Ramdas (interrupting Vitthal Rao): The conditions changed in this pandemic, and the terms were not clear…And that is how all of you are here…(chuckles)
Vitthal Rao (assuming an exasperated expression): True to our vision before dementia took over Ramdas, we welcomed you all with open arms.
(The crowd claps.)
Vitthal Rao (gestures to them to maintain silence): But the world out there is not as welcoming. They ask questions- Where are you from? When were you born? What do you do? And we do not have answers.
Ramdas (Raising his hand in opposition): We have answers, but they will not be able to digest them!
(Thunderous applause from the crowd)
Madhu: Shhh…they must not hear!
Vitthal Rao: You youngsters know well, these days you need a lot of papers to prove you exist! And the few papers we have on ourselves only weaken our case. If we are aiming to let our tribe grow, we need another house. And we need someone to finish the formalities.
Madhu: How about that joker who keeps begging to sell your pieces on the black market?
Vitthal Rao: Brilliant suggestion! Madhu, I cannot tell you how valuable you have been in nurturing Kalaa Sadan…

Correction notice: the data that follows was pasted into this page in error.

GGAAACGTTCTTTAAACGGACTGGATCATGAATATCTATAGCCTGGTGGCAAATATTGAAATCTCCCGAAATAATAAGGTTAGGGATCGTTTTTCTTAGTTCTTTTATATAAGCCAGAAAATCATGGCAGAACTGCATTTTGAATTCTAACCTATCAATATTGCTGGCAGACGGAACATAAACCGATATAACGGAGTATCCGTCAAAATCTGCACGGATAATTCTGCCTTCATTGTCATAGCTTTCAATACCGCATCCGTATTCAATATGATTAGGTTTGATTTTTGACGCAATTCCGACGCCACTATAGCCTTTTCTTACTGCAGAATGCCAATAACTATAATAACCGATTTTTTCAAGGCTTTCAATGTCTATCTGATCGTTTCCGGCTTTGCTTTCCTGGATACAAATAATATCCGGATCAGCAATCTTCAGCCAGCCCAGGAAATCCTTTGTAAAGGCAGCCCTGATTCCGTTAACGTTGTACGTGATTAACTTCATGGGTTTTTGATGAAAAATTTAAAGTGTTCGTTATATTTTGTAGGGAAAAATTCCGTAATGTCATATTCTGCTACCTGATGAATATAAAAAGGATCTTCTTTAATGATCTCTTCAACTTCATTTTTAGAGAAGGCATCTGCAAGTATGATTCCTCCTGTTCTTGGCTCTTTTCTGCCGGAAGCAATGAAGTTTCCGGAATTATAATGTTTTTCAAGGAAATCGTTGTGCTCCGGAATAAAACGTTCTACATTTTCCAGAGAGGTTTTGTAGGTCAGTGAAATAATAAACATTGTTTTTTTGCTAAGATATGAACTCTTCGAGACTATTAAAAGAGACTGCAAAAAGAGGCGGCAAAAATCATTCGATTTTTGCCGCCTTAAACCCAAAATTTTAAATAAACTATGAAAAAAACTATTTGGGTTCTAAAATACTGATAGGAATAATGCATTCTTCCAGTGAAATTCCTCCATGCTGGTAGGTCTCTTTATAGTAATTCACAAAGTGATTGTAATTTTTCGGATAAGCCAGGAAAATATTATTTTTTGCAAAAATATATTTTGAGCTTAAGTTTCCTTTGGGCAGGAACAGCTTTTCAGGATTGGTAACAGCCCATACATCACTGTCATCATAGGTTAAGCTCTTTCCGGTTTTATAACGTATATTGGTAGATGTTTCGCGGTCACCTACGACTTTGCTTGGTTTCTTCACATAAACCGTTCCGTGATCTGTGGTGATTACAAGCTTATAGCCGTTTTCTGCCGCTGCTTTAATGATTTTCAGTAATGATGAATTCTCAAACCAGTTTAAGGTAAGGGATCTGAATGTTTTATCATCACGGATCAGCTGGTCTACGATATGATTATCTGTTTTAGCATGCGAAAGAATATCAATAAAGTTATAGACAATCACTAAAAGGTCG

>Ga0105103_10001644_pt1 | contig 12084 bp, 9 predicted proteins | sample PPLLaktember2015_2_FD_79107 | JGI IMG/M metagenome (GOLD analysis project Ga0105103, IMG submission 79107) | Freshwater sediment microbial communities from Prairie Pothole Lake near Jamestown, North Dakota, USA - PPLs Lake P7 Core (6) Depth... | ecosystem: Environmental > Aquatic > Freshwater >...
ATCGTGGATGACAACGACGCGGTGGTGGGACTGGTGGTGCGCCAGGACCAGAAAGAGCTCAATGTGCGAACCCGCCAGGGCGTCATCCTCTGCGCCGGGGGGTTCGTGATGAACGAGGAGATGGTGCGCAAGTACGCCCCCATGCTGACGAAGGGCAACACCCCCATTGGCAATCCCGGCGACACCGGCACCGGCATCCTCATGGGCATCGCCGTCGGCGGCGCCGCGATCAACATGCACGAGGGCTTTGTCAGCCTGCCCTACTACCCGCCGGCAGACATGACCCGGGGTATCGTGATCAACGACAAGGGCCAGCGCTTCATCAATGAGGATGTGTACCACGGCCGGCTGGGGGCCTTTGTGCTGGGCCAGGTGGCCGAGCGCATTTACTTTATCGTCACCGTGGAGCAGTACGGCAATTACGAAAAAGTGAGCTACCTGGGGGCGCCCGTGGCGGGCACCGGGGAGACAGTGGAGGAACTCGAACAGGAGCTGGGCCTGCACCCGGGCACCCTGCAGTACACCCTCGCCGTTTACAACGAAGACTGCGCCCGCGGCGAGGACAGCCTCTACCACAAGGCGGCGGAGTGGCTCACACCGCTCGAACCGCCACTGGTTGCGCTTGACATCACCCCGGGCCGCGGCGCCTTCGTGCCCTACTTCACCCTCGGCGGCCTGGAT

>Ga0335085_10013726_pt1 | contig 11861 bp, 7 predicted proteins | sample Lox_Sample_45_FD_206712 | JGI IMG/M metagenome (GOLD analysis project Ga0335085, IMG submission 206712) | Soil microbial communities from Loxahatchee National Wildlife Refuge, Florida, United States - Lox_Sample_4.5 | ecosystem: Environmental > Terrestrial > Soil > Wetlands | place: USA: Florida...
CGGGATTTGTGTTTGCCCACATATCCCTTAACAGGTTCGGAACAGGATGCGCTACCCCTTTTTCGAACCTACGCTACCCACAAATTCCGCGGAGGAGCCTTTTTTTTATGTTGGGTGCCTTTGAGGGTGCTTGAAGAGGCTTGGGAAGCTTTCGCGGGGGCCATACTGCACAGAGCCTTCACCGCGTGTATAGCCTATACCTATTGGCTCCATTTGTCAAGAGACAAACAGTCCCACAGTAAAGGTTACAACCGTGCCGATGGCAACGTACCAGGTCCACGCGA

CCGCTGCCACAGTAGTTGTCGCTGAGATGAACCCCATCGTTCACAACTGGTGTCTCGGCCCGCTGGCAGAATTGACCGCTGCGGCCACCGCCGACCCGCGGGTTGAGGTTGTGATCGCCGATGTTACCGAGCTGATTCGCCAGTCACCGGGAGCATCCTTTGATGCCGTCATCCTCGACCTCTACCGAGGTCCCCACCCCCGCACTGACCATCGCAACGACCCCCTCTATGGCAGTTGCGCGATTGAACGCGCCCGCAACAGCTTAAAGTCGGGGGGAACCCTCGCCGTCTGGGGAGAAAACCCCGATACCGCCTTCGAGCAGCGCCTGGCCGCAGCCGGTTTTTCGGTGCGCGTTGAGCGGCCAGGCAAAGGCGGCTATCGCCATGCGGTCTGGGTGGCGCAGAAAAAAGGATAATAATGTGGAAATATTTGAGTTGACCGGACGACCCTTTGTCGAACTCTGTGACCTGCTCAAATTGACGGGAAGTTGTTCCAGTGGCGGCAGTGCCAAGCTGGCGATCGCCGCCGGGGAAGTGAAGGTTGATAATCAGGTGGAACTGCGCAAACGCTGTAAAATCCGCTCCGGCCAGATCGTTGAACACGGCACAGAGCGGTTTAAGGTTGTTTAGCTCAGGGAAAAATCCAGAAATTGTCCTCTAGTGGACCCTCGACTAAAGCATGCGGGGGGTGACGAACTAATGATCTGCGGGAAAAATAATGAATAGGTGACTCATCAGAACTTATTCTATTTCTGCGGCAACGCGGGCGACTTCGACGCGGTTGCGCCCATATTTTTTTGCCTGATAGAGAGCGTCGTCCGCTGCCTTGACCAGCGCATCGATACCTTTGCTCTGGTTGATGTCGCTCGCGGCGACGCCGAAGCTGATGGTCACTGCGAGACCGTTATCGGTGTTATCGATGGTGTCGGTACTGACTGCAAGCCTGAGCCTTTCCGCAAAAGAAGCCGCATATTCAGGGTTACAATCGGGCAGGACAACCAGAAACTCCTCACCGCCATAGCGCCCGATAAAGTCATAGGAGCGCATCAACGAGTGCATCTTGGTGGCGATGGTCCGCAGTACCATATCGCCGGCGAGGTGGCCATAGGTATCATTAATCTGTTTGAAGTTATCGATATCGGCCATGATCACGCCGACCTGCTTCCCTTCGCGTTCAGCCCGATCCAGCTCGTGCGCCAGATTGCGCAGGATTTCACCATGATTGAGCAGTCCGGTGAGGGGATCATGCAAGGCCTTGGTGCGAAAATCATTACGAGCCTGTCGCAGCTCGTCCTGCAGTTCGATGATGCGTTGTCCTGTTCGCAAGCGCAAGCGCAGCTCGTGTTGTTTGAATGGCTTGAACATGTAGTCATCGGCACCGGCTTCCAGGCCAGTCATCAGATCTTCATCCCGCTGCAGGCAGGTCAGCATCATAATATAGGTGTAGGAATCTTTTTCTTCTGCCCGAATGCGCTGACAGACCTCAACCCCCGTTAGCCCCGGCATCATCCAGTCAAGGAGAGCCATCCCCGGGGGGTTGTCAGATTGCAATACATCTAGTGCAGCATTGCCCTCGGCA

Ramdas: Don’t worry. I shall tell her. Meanwhile, you could proceed with your speech. ( He walks in Madhu’s direction, but stops in alarm. Madhu is nowhere to be seen.)
Vitthal Rao: Stop haunting her, you fool. She must be around. ( Directing his gaze to the crowd around him)…I need your support. You must neither be heard nor be seen when that joker Joseph walks into the house.
Ramdas: Behave like you are dead for some time!
The entire crowd glares at Ramdas. He smiles, but no one returns his smile. He turns on the radio, indicating that the meeting is adjourned.
A Hindi song plays,
Naam gum jaayega,
Chehra ye badal jayega,
Meri aawaaz hi pehchaan hai,
Gar yaad rahe.
Time: The year 1986
Place: The drawing room, with the same sofa.
The paint on the walls looks fresh. Ramdas and Vitthal das look the same as in the previous act. Ramdas is carving a stone sculpture of a man setting a sparrow free in the corner of the room. He taps the back of his chisel deftly with the other hand, even as he nods to the music playing on the radio.
Vitthaldas enters the room with an old lady. They stand in silence, observing Ramdas at work.
The baritone on the radio announces,
Jee haan, behno aur bhaiyon, Main hoon aapka dost Ameen Sayani, aur aap sun rahe hain Binaca Geetmala.
The lady, Madhu, is keenly observing the paintings on the wall. The life-like portraits are done in stark and bright colours.
Madhu: These bear the mark of a genius.